What's Cropping Up? Blog

Articles from the bi-monthly Cornell Field Crops newsletter

April 5, 2019
by Cornell Field Crops
Comments Off on What’s Cropping Up? Volume 29, Number 2 – March/April 2019

What’s Cropping Up? Volume 29, Number 2 – March/April 2019

February 21, 2019
by Cornell Field Crops
Comments Off on New problem weeds in NY – waterhemp and Palmer amaranth

New problem weeds in NY – waterhemp and Palmer amaranth

Bryan Brown, New York State Integrated Pest Management, Cornell University
Mike Hunter, Regional Field Crops Specialist, Cornell Cooperative Extension

Several populations of waterhemp have been found on farms in the central and western parts of our state. These populations have established over the past couple years by plants that have escaped control, likely due to resistance to certain herbicide sites of action. One waterhemp population survived several herbicides and reduced soybean yields by around 50 percent.

Additionally, Palmer amaranth was found growing near one farmer’s barn. He believes the seed arrived on some used equipment from the Midwest. The plants were collected and burned, but we’ll continue to monitor the site for future emergence.

Both of these weeds are likely resistant to glyphosate and PPO inhibitors, among others. We’re hoping to run some spray chamber trials this winter to determine their resistance to certain sites of action.

Fig. 1. Palmer amaranth leaf and leaf-stem. ID tip: if the leaf-stem is longer than the leaf, as seen here, it is Palmer amaranth, not waterhemp. Photo: W. Curran and D. Lingenfelter, Penn State

While other pigweed species have short hairs on their stems, waterhemp and Palmer amaranth have smooth stems. The best way to distinguish waterhemp and Palmer amaranth is to rip off one of the lower leaves. As shown in Figure 1, if the leaf-stem (petiole) is longer than the leaf, it’s Palmer amaranth.

Unlike other pigweeds, waterhemp and Palmer amaranth have separate male (pollen producing) and female (seed producing) plants. Herbicide resistance traits can transfer by pollen, which has allowed these weeds to develop resistance faster.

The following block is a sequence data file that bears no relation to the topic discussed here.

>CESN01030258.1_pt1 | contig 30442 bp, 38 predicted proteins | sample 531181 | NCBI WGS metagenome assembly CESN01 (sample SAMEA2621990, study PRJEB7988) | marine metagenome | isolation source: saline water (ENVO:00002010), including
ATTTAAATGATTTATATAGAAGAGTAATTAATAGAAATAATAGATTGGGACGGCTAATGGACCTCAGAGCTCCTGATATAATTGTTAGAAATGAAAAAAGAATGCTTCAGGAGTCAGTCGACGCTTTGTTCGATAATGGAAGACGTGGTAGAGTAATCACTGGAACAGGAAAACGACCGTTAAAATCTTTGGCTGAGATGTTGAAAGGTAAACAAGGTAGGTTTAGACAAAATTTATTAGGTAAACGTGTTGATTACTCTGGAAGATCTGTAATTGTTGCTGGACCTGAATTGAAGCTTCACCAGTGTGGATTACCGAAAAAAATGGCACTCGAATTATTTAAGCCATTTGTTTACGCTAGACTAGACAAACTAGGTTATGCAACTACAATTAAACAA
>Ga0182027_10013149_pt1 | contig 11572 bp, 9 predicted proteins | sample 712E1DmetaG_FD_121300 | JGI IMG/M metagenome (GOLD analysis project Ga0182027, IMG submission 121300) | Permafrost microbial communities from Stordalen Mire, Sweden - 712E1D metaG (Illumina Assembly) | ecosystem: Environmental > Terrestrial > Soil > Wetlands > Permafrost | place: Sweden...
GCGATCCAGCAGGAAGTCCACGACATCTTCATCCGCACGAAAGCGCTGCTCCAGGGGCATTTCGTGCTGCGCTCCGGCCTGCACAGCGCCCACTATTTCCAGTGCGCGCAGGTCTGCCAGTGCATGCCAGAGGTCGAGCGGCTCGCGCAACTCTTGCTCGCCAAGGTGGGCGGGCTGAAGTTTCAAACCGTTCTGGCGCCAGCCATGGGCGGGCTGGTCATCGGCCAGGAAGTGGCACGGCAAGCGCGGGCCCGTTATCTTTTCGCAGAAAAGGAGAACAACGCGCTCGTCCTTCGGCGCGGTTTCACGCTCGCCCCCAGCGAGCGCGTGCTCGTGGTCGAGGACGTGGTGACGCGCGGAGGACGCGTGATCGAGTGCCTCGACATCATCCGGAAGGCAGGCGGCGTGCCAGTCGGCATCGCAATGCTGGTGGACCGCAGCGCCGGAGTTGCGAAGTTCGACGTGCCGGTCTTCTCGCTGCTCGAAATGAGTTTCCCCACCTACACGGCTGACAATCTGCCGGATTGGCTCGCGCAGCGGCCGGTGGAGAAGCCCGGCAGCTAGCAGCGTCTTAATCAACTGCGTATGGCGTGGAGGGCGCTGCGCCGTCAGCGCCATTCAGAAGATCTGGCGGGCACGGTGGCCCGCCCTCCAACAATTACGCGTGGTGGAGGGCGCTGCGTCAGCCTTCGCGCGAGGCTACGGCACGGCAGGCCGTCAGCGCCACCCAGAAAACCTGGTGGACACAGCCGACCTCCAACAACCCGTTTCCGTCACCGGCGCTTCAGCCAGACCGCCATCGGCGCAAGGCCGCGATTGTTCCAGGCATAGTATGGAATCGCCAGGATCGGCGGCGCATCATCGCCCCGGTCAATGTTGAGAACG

To prevent these weeds from taking hold, growers are also recommended to start weed-free with tillage, followed by a 2-pass program of residual and post-emergence herbicides that utilizes several effective sites of action. Foliar applied herbicides should be used when these weeds are less than four inches tall. Since these weeds emerge over a broader timeframe than most weeds, mid-season residual herbicide applications should be considered, along with increased planting density or tighter row spacing to help close the canopy earlier.

If you do find yourself with escapes of these weeds, it makes economic sense to go hand-rogue those weeds out of your fields rather than deal with 200,000 to one million seeds in your soil from each weed. If there are too many to bag up by hand, consider sacrificing that patch of your crop by mowing and tilling the area before the weeds produce seed. Avoid harvesting these areas. Combines are especially good at spreading weed seeds. If you must harvest these areas, know that combines can carry 150 pounds of plant material even you think it’s empty, so check out some of the great online videos on how to clean them out after going through weedy fields.

The weakness of waterhemp and Palmer amaranth is the short lifespan of their seeds in the soil. Of those that don’t germinate, very few will survive in the soil for more than four years. So, if you can keep it under control for four years, you won’t have much of it after that. But as one Pennsylvania grower put it, “the cheapest way to control Palmer amaranth is to never get it in the first place.” So, it’s important to make sure that your seed, feed, bedding, and equipment are clean from the start.

Resources:

Ohio State University has been dealing with these weeds for a while, and has a helpful listing of resources: https://u.osu.edu/osuweeds/super-weeds/palmer-amaranth/

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February 12, 2019
by Cornell Field Crops
Comments Off on What’s Cropping Up? Volume 29, Number 1 – January/February 2019

What’s Cropping Up? Volume 29, Number 1 – January/February 2019

January 30, 2019